boosts your mood

Improved mood has been the most surprising benefit of cold therapy for me. I have noticed a dramatic increase in my happiness and overall mood. This is because cold water triggers a flood of mood-boosting neurotransmitters, which make you feel happy. It’s no surprise that research shows that cold showers can help treat symptoms of depression.

Cold therapy can also be used to help with anxiety. Anxiety happens when you allow your emotions to control how you feel, negatively affecting your nervous system. Regular cold exposure can help you gain a bit of control over your emotions and reactions, helping to train your nervous system to stay calm, even when exposed to stress. This helps you stay out of fight or flight mode.

improves mental resilience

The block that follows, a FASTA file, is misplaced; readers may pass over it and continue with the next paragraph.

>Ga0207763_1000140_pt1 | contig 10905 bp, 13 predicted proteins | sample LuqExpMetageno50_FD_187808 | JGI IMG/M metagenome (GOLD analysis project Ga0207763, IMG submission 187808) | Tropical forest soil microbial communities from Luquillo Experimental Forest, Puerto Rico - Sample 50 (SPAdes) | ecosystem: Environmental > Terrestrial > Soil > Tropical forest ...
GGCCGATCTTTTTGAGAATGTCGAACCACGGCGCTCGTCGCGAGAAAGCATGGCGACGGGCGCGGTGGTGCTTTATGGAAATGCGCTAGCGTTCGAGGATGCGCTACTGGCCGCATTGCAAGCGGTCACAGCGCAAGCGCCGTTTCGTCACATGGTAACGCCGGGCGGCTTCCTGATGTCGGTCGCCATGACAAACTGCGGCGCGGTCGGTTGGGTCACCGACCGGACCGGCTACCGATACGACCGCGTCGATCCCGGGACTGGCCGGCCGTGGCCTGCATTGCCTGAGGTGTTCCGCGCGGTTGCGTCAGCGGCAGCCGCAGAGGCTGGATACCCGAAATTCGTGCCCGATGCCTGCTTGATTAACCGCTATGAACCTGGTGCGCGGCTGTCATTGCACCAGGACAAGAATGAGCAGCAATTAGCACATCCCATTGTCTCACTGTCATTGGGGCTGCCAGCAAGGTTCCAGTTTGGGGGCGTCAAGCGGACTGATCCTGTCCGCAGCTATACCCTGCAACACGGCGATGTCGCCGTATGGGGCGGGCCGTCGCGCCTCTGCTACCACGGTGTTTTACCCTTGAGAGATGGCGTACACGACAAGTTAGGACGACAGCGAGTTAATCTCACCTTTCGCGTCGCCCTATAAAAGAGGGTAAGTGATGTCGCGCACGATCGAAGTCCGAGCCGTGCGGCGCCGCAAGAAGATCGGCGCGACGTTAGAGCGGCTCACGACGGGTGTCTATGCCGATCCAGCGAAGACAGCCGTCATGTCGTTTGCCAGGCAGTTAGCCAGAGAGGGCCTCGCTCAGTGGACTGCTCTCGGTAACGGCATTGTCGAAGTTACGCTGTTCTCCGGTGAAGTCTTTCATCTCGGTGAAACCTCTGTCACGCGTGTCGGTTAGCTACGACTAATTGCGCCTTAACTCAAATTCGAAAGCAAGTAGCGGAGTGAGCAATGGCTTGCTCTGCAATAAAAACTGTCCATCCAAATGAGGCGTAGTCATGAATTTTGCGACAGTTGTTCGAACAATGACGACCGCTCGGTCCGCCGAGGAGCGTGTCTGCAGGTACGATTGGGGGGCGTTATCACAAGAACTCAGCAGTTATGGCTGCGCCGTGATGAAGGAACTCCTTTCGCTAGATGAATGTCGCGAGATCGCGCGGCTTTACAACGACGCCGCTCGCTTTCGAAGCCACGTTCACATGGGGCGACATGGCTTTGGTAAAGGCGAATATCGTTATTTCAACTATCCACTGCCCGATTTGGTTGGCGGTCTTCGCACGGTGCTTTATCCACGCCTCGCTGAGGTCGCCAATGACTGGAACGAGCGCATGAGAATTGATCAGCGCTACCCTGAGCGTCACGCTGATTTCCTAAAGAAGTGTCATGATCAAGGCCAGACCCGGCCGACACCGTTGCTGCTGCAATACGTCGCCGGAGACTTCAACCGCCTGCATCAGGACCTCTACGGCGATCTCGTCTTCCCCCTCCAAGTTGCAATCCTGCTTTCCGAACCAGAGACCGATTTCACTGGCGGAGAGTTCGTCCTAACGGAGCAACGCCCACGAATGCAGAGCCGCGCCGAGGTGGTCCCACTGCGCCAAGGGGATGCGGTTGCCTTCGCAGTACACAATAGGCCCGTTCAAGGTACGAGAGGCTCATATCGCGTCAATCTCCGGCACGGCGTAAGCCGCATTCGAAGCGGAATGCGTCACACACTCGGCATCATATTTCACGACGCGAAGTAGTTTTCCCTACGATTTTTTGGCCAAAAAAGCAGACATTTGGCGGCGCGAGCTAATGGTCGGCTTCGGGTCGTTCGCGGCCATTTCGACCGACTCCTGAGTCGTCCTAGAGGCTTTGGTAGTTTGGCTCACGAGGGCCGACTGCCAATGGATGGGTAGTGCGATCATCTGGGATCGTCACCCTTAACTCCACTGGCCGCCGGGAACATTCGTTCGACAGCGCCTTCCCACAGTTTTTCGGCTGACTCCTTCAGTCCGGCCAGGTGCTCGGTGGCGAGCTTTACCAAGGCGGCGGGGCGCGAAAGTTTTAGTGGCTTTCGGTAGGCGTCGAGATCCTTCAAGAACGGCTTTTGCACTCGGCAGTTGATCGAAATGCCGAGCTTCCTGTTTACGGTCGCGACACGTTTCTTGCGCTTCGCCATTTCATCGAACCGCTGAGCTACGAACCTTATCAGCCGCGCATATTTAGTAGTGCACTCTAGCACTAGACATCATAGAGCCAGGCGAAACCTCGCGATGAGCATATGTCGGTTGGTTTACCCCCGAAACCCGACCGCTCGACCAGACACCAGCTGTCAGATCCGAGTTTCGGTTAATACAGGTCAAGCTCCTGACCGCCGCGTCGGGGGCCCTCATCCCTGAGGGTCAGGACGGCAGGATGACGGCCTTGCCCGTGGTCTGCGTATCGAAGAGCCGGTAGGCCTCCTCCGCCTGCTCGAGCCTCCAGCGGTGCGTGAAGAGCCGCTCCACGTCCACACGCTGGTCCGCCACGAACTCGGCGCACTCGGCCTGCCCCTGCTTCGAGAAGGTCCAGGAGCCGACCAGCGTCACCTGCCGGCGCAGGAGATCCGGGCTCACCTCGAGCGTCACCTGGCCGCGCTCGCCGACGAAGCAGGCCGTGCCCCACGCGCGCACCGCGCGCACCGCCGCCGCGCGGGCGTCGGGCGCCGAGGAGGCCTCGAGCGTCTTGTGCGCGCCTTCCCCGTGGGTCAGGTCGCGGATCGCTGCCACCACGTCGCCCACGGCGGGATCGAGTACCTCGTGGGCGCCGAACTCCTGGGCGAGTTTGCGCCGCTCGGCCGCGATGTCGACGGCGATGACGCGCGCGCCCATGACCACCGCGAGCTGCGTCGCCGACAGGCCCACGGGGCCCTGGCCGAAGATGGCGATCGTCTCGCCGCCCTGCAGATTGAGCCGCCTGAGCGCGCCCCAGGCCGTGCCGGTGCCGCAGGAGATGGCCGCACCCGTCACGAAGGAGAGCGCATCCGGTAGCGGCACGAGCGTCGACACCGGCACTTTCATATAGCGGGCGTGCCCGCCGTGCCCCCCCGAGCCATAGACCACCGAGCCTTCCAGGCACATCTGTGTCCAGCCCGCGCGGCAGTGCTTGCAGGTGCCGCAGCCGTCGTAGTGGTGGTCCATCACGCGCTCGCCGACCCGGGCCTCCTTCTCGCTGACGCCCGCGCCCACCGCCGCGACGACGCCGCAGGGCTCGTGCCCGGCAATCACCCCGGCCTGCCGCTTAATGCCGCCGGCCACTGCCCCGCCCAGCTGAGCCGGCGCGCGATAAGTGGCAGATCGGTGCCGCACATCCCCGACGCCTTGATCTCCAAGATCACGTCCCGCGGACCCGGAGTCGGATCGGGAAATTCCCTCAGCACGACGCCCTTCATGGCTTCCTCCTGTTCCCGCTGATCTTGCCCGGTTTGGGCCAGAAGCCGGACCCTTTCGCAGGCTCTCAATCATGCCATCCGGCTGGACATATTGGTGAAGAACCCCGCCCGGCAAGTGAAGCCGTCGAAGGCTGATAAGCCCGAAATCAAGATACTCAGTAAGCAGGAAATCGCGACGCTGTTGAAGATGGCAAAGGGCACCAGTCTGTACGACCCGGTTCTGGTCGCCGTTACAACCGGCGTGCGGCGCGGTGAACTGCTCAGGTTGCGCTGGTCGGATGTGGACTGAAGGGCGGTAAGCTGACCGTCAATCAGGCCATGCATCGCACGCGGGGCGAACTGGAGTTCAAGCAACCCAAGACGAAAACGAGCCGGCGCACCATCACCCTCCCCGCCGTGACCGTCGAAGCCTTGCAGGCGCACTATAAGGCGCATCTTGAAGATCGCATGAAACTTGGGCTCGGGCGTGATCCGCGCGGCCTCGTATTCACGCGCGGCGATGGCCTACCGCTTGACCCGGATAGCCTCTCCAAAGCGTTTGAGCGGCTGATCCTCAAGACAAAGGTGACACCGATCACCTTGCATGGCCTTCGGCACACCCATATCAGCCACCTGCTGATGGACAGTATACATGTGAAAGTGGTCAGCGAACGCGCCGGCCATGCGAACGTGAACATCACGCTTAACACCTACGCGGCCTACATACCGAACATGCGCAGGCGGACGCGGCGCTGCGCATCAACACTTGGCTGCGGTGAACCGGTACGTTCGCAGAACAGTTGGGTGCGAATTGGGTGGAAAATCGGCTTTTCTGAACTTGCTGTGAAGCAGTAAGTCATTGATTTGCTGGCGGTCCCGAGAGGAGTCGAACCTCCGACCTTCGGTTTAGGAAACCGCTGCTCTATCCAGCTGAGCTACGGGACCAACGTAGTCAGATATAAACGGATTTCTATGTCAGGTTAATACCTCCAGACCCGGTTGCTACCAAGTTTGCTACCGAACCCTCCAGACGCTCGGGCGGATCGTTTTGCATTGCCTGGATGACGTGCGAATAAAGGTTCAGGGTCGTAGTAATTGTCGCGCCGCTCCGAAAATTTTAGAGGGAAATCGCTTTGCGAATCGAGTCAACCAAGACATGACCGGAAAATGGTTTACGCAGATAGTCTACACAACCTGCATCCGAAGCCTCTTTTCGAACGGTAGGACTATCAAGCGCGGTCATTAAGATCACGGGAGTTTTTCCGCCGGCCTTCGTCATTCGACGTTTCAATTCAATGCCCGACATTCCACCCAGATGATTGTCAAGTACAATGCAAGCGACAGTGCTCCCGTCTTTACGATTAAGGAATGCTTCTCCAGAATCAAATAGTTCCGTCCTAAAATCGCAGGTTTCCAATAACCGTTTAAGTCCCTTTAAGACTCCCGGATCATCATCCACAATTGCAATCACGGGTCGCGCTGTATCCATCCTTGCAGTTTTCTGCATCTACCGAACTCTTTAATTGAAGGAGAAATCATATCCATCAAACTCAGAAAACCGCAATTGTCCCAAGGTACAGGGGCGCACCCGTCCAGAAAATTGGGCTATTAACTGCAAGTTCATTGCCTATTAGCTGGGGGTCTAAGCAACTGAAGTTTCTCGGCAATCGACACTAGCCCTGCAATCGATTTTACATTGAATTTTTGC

This last benefits of cold therapy goes along with training the nervous system and brain to remain calm when immersed in cold water. When you regularly expose yourself to stress (cold water) and remain calm while doing it, it teaches your brain to remain calm in every day situations. Your brain and nervous system gets used to this small amount of stress and you are more easily able to think straight and manage your stress levels when difficult situations arise. Your nervous system remains calm. You get less flustered. You are better able to manage anger and frustration.












20 minutes in cold seems like a bit too much. Many people just do 5 -7 minutes. Hot cold therapy is used all over the world. It can be very beneficial. I think it’s great that your boys are doing it too. Just be sure that they are well hydrated and that they don’t move in and out of the water and heat too fast. Ben Greenfield is a wealth of knowledge on this topic: https://bengreenfieldfitness.com/podcast/lifestyle-podcasts/hot-and-cold-therapy/